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Eight months after announcing it would support livestreaming capabilities, YouTube has started giving more people access to the service. Today, the video social network revealed that mobile livestreaming will be available to every creator with more than 10,000 subscribers. It promises that “the rest of you will have it soon.”

“A huge focus for us here at YouTube is to find new ways to let creators and viewers interact with each other and the videos they watch,” the company wrote in a blog post. And while YouTube was an early inspiration for the creator community, it has lagged behind Twitter and Facebook, which have seemingly dominated the livestreaming space. Sure, you’re going to watch the videos on the Google-owned site, but when it comes to impromptu broadcasts from your favorite creator, actor, musician, or personality, that conversation would take place elsewhere.

At VidCon last year, YouTube introduced mobile livestreaming, which VentureBeat revealed several months earlier. But it wasn’t available to the masses — only a select group of partners, including The Young Turks, AIB, Platica Polinesia, Sacconejoyls, and Alex Wassabi had access. But it seems that after enough testing and support for 4K broadcasts, it’s time to open the technology up to more creators.

YouTube mobile livestreaming

Above: YouTube mobile livestreaming

Image Credit: YouTube

YouTube estimates that hundreds of thousands of users will now have the ability to livestream, which it hopes will empower a more “intimate and spontaneous way to share their thoughts, lives, and creativity.”

But in addition to opening up access, the company has also incorporated a way for creators to monetize their livestreams. YouTube’s mobile broadcasts support Super Chat, first announced last month as a way for fans to pay to have their message highlighted and pinned to the chat window of a live video for up to five hours. This feature is one of the first tools the company is giving broadcasters to cash in on their work. Super Chat is available to creators in more than 20 countries and to viewers in at least 40 countries.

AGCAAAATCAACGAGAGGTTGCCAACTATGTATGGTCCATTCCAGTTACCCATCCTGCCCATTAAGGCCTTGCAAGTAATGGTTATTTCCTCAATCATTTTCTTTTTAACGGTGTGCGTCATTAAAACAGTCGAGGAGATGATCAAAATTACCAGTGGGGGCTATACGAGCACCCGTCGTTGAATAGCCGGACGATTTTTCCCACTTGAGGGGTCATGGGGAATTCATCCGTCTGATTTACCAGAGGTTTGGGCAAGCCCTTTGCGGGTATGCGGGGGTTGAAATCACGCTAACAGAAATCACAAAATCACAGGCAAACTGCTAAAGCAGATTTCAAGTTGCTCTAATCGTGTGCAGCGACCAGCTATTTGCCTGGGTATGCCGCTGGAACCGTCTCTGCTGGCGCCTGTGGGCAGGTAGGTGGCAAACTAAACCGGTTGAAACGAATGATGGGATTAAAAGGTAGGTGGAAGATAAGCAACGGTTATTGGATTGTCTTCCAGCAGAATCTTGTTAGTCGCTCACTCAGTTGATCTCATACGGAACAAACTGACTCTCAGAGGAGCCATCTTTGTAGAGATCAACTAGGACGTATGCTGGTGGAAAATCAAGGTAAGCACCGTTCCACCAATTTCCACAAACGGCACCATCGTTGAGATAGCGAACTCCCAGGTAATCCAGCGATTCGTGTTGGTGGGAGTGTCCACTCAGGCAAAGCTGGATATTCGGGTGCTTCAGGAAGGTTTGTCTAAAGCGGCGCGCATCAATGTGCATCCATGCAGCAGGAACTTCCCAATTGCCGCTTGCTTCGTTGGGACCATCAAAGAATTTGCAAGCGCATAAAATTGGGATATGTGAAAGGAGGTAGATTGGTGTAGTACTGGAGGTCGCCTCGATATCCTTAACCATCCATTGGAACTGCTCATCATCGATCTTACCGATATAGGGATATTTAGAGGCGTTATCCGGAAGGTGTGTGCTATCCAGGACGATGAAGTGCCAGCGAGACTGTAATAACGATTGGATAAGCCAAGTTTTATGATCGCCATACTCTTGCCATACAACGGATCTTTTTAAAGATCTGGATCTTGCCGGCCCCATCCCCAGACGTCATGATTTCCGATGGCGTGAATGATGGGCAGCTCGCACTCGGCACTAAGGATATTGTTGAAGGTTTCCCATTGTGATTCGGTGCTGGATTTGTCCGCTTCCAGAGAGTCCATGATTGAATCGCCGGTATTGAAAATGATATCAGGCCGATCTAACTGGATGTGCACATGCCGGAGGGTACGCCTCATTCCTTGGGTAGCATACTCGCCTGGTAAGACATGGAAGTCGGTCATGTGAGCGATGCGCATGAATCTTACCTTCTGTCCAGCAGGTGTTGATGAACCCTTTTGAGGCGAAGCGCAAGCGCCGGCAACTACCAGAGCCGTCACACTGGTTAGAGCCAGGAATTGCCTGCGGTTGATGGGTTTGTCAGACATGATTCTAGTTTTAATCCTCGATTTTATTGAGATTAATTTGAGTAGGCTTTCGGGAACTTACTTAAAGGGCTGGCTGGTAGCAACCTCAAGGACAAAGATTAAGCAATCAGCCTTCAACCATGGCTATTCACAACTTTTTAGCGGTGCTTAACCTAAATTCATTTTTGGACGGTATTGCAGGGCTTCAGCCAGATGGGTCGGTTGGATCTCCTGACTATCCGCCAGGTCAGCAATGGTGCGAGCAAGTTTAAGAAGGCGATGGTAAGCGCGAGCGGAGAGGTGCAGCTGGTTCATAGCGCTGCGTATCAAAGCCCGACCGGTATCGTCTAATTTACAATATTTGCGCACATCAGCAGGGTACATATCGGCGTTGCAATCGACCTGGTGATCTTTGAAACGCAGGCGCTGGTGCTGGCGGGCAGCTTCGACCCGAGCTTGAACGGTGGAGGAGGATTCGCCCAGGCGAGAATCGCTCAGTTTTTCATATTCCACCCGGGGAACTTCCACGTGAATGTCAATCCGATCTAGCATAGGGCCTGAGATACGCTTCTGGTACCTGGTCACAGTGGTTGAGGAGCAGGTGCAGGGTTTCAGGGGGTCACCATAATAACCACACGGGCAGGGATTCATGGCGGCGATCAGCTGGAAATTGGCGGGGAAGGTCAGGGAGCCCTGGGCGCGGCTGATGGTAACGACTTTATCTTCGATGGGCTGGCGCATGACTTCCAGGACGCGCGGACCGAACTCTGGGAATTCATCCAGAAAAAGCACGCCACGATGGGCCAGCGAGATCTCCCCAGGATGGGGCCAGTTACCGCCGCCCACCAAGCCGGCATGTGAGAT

Creators must have a channel that is eligible for livestreaming, can be monetized, and has over 1,000 subscribers. The creator must also be over 18 years of age and reside in one of the supported locations. All comments in livestreams can be moderated, including Super Chats.

How much fans pay will depend on how long their message is and how long they want it to remain visible in the chat. Prices start at $1 per message for a very ephemeral note and run all the way to $500 for a 350-character comment that’ll stay up for five hours. Purchases are made through YouTube or YouTube Gaming’s Android apps or website — iOS support is not yet available.

The price fans pay for YouTube's Super Chat. Depending on how much is spent determines the message length and maximum time on the ticker.

Above: The price fans pay for YouTube’s Super Chat.

Image Credit: Screenshot

A variation of Super Chat is similar to a feature Facebook added in December but is only available to those who use the Mentions app.

It’s worth noting that while mobile livestreaming is new to YouTube, the company has previously supported live video through its Creator Studio offering. With this rollout, creators don’t need to install another app — the capability is baked right into the core app. To begin broadcasting, select the capture button, and that’s it. All livestreams contain the same features as regular recorded videos, including being discoverable through search, recommendations, or playlists. They can also be protected from unauthorized usage.

YouTube’s rollout of its livestreaming service looks a little like what Facebook did when it started with celebrities and journalists before expanding to more influencers and ultimately making the feature widely available. But is YouTube moving a quickly as it needs to? Facebook is already capitalizing on the public’s interest, even launching marketing campaigns to make itself synonymous with livestreaming, and Twitter is also enjoying some success with Periscope and other live video projects. One potential differentiator that YouTube has over its competitors is that video is in its DNA, and so it has the ability to cater to all types of creators, from amateurs to celebrities to professional broadcasters. But can it overcome the network effects of both Facebook and Twitter in relation to content-sharing? It’s certainly going to be interesting watching it play out.

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